In between towns is often a sparse landscape of nothingness- with miles stretching between even basic service stations, which are in themselves often limited in what they can provide. The effect is at times, quite isolating. In spite of the continuous passing traffic, we can go hours without seeing another soul but ourselves- a part of me admittedly relishes this feeling of space, freedom and escapism, of having time to ‘myself’- another part, simply feels lonely.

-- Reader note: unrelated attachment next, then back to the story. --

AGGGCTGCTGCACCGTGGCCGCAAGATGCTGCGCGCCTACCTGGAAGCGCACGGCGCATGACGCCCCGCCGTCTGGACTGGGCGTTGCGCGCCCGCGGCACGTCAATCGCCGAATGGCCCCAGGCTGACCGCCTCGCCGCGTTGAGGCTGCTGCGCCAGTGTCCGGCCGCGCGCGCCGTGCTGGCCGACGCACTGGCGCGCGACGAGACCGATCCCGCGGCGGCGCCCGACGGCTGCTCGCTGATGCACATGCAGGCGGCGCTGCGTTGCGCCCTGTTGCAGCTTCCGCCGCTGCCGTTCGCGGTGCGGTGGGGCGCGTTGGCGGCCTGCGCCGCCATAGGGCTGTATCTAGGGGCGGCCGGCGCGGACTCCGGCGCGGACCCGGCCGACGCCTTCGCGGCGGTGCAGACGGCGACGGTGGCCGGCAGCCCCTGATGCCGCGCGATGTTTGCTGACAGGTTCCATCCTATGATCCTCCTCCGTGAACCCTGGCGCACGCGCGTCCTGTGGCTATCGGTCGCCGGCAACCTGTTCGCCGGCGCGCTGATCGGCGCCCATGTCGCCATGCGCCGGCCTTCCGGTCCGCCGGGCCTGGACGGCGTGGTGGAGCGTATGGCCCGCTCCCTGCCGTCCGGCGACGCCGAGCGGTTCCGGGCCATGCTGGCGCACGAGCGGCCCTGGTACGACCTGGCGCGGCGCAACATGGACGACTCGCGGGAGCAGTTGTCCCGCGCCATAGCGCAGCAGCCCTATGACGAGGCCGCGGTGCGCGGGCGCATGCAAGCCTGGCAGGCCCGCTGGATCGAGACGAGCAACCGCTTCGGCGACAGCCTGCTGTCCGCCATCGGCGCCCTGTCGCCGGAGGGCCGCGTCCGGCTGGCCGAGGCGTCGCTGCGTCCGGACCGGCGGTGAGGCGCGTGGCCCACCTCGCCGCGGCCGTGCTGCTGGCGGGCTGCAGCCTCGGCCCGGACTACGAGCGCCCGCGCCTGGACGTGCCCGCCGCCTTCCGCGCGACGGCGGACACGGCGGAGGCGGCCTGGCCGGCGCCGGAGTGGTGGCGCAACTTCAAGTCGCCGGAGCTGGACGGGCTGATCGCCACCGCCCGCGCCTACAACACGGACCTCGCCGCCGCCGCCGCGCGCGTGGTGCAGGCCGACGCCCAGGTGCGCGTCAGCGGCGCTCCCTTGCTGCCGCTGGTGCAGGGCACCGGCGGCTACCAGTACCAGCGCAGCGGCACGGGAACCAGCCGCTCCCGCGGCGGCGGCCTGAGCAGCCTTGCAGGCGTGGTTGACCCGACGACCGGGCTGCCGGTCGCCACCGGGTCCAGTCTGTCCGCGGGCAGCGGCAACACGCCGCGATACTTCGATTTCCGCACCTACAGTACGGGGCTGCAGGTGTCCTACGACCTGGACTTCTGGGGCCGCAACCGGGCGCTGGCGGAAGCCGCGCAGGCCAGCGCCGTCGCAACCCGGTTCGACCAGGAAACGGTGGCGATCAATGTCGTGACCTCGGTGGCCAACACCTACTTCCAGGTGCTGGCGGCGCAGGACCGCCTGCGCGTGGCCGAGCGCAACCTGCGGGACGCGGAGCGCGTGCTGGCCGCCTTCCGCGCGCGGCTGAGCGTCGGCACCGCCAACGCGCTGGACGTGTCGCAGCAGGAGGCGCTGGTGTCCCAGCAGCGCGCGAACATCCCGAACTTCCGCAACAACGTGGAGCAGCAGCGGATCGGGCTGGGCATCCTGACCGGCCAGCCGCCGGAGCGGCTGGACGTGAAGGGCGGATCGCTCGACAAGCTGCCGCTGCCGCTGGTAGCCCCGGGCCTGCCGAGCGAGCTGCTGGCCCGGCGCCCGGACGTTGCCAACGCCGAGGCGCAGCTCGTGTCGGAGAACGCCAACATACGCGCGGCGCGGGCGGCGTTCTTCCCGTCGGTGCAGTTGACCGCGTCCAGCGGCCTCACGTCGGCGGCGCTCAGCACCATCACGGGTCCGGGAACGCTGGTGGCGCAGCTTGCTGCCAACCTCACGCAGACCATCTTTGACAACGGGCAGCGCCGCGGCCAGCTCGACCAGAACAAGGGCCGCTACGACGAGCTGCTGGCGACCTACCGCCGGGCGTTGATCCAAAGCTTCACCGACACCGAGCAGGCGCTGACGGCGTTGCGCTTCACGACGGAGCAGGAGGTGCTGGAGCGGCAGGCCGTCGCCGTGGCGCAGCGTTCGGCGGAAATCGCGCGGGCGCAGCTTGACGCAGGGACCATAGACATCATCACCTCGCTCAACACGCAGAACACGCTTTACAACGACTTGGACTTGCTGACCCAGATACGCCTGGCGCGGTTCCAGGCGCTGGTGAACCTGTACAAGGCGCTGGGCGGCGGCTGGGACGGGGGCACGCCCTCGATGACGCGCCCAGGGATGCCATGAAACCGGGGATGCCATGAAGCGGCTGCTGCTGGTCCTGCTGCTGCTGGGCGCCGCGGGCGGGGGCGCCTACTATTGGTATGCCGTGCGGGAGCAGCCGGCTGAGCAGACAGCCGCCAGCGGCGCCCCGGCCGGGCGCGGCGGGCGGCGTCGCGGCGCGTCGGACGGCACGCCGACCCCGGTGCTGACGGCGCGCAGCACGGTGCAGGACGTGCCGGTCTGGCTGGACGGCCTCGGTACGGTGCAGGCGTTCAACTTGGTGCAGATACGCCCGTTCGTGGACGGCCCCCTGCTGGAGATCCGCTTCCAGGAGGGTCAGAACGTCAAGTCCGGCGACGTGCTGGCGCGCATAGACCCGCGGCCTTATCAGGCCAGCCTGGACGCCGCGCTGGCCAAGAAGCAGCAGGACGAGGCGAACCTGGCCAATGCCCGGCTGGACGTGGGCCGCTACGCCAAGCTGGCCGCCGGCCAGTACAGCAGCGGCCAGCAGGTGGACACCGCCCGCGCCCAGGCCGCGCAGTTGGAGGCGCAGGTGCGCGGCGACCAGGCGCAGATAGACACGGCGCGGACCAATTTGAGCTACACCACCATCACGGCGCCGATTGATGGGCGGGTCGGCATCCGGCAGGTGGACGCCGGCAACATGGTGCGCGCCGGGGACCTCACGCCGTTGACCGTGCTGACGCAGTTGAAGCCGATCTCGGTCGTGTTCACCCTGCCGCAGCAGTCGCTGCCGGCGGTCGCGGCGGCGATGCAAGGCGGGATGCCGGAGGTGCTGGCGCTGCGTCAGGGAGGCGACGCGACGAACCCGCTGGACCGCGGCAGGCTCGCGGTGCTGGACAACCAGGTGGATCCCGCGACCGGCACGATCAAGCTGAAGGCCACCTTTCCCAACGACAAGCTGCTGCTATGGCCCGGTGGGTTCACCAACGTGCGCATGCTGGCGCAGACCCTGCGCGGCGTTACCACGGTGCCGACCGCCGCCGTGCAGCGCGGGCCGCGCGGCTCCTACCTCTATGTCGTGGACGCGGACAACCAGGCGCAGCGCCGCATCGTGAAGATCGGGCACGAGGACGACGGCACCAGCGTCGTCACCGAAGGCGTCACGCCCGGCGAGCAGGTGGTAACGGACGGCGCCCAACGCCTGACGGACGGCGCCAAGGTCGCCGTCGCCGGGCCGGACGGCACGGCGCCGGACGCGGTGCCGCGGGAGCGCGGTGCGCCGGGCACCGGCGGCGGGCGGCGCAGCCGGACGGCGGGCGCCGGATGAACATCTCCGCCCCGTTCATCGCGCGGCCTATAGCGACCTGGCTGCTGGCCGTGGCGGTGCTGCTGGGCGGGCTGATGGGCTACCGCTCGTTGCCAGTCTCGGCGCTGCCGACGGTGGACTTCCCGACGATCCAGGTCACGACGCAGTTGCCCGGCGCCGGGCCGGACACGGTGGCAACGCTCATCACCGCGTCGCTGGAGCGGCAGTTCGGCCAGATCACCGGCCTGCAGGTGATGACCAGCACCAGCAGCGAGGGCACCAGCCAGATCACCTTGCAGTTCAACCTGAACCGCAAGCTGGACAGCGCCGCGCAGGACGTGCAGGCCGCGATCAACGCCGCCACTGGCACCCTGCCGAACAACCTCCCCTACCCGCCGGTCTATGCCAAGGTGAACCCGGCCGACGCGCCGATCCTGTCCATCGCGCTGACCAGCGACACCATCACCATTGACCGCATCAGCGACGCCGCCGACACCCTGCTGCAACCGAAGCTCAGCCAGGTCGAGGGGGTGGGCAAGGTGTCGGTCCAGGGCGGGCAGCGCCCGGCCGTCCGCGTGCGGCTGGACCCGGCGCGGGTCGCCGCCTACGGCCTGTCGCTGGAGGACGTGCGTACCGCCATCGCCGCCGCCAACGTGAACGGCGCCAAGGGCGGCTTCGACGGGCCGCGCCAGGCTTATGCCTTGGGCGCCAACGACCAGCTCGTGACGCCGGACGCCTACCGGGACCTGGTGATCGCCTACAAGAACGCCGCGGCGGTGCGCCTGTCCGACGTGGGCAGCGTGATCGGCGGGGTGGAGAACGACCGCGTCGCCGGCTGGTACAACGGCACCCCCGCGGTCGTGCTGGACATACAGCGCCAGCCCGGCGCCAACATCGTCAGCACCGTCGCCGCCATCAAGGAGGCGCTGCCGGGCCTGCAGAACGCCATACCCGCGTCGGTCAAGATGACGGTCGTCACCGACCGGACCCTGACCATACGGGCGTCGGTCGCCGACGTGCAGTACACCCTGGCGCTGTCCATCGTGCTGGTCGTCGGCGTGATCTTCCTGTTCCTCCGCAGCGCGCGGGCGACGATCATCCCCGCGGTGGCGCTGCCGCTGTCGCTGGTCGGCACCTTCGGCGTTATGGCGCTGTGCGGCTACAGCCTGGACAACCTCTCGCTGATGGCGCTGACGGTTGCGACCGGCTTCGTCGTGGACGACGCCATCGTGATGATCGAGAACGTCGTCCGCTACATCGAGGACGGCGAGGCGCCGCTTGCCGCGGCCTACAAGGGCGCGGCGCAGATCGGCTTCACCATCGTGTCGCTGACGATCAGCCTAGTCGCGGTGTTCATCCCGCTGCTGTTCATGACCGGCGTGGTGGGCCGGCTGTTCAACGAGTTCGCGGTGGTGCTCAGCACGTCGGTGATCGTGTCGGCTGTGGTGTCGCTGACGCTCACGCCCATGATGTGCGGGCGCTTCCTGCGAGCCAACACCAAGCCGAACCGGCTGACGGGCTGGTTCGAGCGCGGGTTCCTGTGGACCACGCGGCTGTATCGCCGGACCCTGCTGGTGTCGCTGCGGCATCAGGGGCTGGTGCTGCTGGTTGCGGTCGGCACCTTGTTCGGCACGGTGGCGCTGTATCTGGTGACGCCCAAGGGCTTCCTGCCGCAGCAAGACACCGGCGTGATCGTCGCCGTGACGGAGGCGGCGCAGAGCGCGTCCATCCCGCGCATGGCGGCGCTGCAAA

The lack of population also creates a decreased demand for facilities, attractions and other services- and, as a result, probably lowers competition between businesses. We’ve found that most of the attractions we’ve passed are still closed for the winter season- or if they are open, are done so on a restricted level. This is obviously due in part to the weather conditions out here- the tourist industry clearly struggles through the harsher winter months. However, after a visit to the Wildlife Park today with Theo- in glorious sunshine and beautiful conditions for a day out- I reflected upon how busy a similar attraction back home would be on a day like today. Chester Zoo, close to us, sees a steady influx of business pretty much all-year round, even when the weather isn’t at it’s best, and as such provides for these conditions with indoor exhibits and so forth. On a day like today, it would be absolutely buzzing with business- even on a school day- with younger families in particular enjoying all that the centre has to offer. The wildlife park here saw perhaps 20 visitors the whole day we were there- the outdoor café, ice-cream stall and outdoor shops were closed, the park railway wasn’t running, the water park was still closed (in spite of 27 degrees+ weather!) and the staff numbers were limited. Because there wasn’t sufficient demand for more: the park as a whole couldn’t be fully utilized.